Unfinished Lives

Remembering LGBT Hate Crime Victims

Sir Ian McKellen Reveals He Was Bullied For Being Gay in School

In a report posted by The Advocate, two-time Academy award nominee, Sir Ian McKellen, told school children at a drama workshop that he was bullied for being gay as a schoolboy.  Anti-LGBT bullying in schools in the United States alone affects 9 out ten LGBT teens, all to often leading to depression, dropping out of school, or suicide, according to a recent GLSEN report.  Christopher Mangum, writing for The Advocate, quotes McKellen, “Being gay was a topic that was never mentioned when I was your age. We had not really invented the word gay — at school I used to be called Oscar, after Oscar Wilde,” the famed actor told an audience of 200 students at Severn Vale School in Quedgeley, England this past weekend. “So to come back to school for the first time in 50 years and see this is heartening, to see that as a nation we have so rapidly grown up.”  After an hour in a drama workshop, the 70-year-old said he was impressed with the play – which was performed in front of students from other schools – and was proud of the students for tackling issues around homophobic bullying in schools.  Coming out was a difficult process for everyone in Great Britain in his younger years, McKellen told the eager school children.  “When I was 29 it was illegal for me to make love,” he said.  “I had a boyfriend and we slept together but the law said that we should be in prison. It was very hard to walk out in the street and say to him don’t touch me or brush your hand against mine, there may be a police man around the corner.”  Speaking candidly at another recent venue, Sir Ian said, “The word ‘gay’ has become used as a derogatory term and this is something which education can help to resolve. Either that or we choose another word to describe ourselves. I rather like another G word – ‘glorious.'”  He reflected further on his own coming out process: “People come to know themselves at different times. I was 49 before I understood who I was. I think that if the world had been different when I was young, then I might have had the courage to come out sooner.”  According to his official website, Sir Ian came out in 1988 on a BBC Radio program criticizing the Thatcher government for repressive policies against LGBT people.  He became a courageous LGBT advocate, co-founding “Stonewall,” an organization that works for full LGBT justice and equality in the UK and around the world.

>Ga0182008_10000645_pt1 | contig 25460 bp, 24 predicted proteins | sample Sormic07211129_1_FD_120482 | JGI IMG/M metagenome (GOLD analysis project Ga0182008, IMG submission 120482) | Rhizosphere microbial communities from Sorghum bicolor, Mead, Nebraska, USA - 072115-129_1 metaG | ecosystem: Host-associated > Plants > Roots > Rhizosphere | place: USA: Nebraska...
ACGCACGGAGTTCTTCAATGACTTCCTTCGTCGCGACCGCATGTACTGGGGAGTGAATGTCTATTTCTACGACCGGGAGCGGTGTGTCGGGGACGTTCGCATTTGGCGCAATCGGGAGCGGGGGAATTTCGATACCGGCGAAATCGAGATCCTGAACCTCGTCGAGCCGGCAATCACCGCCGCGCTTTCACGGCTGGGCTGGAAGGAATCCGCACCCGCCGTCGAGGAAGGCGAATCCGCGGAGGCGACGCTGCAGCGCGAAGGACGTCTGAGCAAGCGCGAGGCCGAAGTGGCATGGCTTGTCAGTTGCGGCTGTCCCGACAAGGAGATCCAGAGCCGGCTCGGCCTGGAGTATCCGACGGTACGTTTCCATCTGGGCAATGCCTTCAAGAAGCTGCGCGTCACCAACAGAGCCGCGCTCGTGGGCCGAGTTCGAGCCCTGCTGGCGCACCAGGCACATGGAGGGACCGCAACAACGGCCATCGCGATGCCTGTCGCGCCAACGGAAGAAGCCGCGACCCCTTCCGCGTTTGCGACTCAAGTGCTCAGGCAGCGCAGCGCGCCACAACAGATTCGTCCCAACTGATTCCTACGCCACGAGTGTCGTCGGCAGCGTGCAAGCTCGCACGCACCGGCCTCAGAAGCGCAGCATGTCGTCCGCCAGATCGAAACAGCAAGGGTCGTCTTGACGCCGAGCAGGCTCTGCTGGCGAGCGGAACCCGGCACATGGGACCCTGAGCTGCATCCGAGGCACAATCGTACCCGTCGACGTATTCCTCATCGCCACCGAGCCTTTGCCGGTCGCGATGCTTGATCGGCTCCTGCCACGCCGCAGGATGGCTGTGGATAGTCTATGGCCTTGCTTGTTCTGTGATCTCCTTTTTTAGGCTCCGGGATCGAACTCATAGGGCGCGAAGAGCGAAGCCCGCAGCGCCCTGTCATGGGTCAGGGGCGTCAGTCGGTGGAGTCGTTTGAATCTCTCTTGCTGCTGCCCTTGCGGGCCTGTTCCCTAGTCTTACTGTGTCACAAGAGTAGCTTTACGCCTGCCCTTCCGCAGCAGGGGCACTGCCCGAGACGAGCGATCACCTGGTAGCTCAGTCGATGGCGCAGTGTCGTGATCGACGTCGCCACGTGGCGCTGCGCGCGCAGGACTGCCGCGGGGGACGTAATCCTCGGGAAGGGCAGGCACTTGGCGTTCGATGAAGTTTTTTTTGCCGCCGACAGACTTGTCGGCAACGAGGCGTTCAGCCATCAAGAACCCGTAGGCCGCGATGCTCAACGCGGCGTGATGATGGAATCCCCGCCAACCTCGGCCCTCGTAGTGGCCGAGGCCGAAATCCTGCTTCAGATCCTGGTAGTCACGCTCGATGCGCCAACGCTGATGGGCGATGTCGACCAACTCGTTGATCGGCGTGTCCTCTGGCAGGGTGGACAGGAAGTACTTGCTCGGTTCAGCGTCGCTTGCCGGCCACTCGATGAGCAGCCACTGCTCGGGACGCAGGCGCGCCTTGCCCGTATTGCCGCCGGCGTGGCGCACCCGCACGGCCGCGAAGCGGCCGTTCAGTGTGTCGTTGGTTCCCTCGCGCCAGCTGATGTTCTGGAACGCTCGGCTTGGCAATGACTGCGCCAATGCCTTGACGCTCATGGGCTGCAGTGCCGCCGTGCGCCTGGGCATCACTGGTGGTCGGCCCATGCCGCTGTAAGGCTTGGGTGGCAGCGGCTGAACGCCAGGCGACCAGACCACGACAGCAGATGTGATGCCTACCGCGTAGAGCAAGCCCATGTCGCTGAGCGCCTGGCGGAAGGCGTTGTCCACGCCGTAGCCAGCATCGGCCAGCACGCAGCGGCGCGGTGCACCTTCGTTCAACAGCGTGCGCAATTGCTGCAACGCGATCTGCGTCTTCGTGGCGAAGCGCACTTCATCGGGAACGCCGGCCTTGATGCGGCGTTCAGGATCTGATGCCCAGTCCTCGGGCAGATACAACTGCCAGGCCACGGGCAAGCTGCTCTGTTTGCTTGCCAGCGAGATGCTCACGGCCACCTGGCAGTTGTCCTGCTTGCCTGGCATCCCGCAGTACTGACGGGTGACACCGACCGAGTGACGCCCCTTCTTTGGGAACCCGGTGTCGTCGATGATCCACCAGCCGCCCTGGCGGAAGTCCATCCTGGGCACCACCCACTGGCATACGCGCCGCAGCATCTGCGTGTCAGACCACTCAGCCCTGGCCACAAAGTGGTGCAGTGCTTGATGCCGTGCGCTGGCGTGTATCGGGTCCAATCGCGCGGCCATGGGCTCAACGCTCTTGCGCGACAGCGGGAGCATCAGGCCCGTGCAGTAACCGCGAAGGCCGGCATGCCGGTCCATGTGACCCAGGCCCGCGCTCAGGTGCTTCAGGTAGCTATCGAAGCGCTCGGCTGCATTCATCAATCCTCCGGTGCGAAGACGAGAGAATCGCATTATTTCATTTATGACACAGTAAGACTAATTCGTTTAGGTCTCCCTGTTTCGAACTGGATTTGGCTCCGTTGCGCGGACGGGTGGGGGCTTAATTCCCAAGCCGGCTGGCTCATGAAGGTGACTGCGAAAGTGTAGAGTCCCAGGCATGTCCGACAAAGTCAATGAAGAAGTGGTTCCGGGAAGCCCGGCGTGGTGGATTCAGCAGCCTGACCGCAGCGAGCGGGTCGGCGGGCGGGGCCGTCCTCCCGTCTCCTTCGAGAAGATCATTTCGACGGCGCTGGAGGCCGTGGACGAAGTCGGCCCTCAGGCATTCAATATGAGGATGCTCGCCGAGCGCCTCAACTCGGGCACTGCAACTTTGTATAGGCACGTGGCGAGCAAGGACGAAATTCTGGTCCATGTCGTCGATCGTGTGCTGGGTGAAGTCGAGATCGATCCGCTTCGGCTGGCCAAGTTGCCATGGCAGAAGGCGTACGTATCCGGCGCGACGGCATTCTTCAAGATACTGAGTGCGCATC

November 30, 2009 Posted by | Bullying in schools, gay men, Hate Crime Statistics, Heterosexism and homophobia, Law and Order, Perpetrators of Hate Crime, Slurs and epithets, Social Justice Advocacy | , , , , , , , , | Comments Off on Sir Ian McKellen Reveals He Was Bullied For Being Gay in School

Three St. Louis Gay Men “Lucky to Be Alive” After Hate Attack

Jacob Piwowarczyk shows facial wounds sustained in attack

St. Louis, Missouri – Local station News Channel 5, KSDK in St. Louis reports a possible hate crime attack against three gay men early Saturday morning that left them cut and bruised, but alive.  One of the three lucky survivors, Jacob Piwowarczyk said to reporters, “I have a soft tissue bruise on my elbow. I have six stitches in my eye and I have a mild concussion.”  The two other victims suffered a broken nose and a fractured cheekbone.  Piwowarczyk went on to describe the attack that took place outside a popular local nightclub, The Complex.  Four men who had just left an adjacent bar to The Complex jumped out of their car and confronted Piwowarczyk and his two friends as they crossed the parking area. “They came up out of the car and they start calling us ‘Faggots,'” Piwowarczyk said, showing the press the injuries he sustained in the attack.  “We kept telling them please leave us alone, we’re fine,” young Piwowarczyk continued. “From there, the one kid didn’t like what we told them and decided to punch me in the eye and I fell to the ground. And at that time my friend was laying on the ground and they started kicking him in the face.”  Club security were the first to respond, probably averting much worse injury to the three gay men.  Then, police arrived at the scene.  The attackers had fled, reportedly in a black SUV with Illinois plates.  Missouri was one of the first states in the Union to include sexual orientation and gender identity protections for its citizens in 1999, according to Vital Voice, the leading LGBT newspaper in St. Louis.  Authorities are searching for the suspects, and have yet to determine whether the attack qualifies as a hate crime under the Missouri statute or the Matthew Shepard and James Byrd, Jr. Hate Crimes Prevention Act, recently enacted by Congress and signed into law by President Obama.  If determined to be a hate crime, the suspects could face severe penalties.  The outcome could have been much worse, according to Piwowarczyk.  “Health-wise we’re all fine,” he said. “We’re just lucky to be alive.”

November 30, 2009 Posted by | Anglo Americans, Beatings and battery, gay men, harassment, Hate Crimes, Heterosexism and homophobia, Law and Order, Legislation, Matthew Shepard Act, Missouri, Perpetrators of Hate Crime, Slurs and epithets, Stomping and Kicking Violence, Unsolved LGBT Crimes | , , , , , , , , , , , , , | Comments Off on Three St. Louis Gay Men “Lucky to Be Alive” After Hate Attack


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